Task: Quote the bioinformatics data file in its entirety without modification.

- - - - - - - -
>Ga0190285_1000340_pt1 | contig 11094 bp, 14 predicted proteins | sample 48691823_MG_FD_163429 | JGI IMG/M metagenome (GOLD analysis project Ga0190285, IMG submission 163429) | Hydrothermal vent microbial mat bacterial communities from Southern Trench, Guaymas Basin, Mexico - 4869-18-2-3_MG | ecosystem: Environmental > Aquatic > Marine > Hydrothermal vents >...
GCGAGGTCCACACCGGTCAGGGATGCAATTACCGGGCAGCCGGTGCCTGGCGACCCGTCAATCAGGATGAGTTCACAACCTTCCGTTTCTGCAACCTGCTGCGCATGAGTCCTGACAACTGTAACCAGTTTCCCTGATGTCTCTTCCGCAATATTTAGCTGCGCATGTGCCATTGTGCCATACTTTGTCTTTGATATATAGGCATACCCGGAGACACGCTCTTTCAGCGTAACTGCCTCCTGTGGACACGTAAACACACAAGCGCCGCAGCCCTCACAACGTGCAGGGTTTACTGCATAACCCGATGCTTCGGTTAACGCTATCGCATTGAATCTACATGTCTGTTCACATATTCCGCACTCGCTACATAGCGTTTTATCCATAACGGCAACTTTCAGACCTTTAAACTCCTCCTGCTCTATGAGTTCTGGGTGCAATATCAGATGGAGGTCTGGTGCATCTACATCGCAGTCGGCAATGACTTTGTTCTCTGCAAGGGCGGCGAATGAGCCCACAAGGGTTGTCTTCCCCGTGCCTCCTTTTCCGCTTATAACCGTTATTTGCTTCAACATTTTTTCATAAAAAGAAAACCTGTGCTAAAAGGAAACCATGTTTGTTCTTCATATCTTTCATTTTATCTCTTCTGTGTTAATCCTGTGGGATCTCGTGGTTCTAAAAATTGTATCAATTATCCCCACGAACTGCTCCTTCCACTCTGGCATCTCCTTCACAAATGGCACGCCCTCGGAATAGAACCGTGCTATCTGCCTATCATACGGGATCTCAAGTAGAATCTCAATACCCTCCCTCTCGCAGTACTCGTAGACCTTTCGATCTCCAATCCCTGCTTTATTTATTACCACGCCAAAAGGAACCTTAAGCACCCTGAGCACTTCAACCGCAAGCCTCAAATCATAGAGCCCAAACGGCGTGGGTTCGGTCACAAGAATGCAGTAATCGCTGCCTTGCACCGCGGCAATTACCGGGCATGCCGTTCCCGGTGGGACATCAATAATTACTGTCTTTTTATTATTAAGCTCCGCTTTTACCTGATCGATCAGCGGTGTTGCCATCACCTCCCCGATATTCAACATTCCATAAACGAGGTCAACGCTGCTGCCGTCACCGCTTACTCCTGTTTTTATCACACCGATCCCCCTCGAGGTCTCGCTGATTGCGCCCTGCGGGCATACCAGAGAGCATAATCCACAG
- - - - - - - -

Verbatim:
>Ga0190285_1000340_pt1 | contig 11094 bp, 14 predicted proteins | sample 48691823_MG_FD_163429 | JGI IMG/M metagenome (GOLD analysis project Ga0190285, IMG submission 163429) | Hydrothermal vent microbial mat bacterial communities from Southern Trench, Guaymas Basin, Mexico - 4869-18-2-3_MG | ecosystem: Environmental > Aquatic > Marine > Hydrothermal vents >...
GCGAGGTCCACACCGGTCAGGGATGCAATTACCGGGCAGCCGGTGCCTGGCGACCCGTCAATCAGGATGAGTTCACAACCTTCCGTTTCTGCAACCTGCTGCGCATGAGTCCTGACAACTGTAACCAGTTTCCCTGATGTCTCTTCCGCAATATTTAGCTGCGCATGTGCCATTGTGCCATACTTTGTCTTTGATATATAGGCATACCCGGAGACACGCTCTTTCAGCGTAACTGCCTCCTGTGGACACGTAAACACACAAGCGCCGCAGCCCTCACAACGTGCAGGGTTTACTGCATAACCCGATGCTTCGGTTAACGCTATCGCATTGAATCTACATGTCTGTTCACATATTCCGCACTCGCTACATAGCGTTTTATCCATAACGGCAACTTTCAGACCTTTAAACTCCTCCTGCTCTATGAGTTCTGGGTGCAATATCAGATGGAGGTCTGGTGCATCTACATCGCAGTCGGCAATGACTTTGTTCTCTGCAAGGGCGGCGAATGAGCCCACAAGGGTTGTCTTCCCCGTGCCTCCTTTTCCGCTTATAACCGTTATTTGCTTCAACATTTTTTCATAAAAAGAAAACCTGTGCTAAAAGGAAACCATGTTTGTTCTTCATATCTTTCATTTTATCTCTTCTGTGTTAATCCTGTGGGATCTCGTGGTTCTAAAAATTGTATCAATTATCCCCACGAACTGCTCCTTCCACTCTGGCATCTCCTTCACAAATGGCACGCCCTCGGAATAGAACCGTGCTATCTGCCTATCATACGGGATCTCAAGTAGAATCTCAATACCCTCCCTCTCGCAGTACTCGTAGACCTTTCGATCTCCAATCCCTGCTTTATTTATTACCACGCCAAAAGGAACCTTAAGCACCCTGAGCACTTCAACCGCAAGCCTCAAATCATAGAGCCCAAACGGCGTGGGTTCGGTCACAAGAATGCAGTAATCGCTGCCTTGCACCGCGGCAATTACCGGGCATGCCGTTCCCGGTGGGACATCAATAATTACTGTCTTTTTATTATTAAGCTCCGCTTTTACCTGATCGATCAGCGGTGTTGCCATCACCTCCCCGATATTCAACATTCCATAAACGAGGTCAACGCTGCTGCCGTCACCGCTTACTCCTGTTTTTATCACACCGATCCCCCTCGAGGTCTCGCTGATTGCGCCCTGCGGGCATACCAGAGAGCATAATCCACAG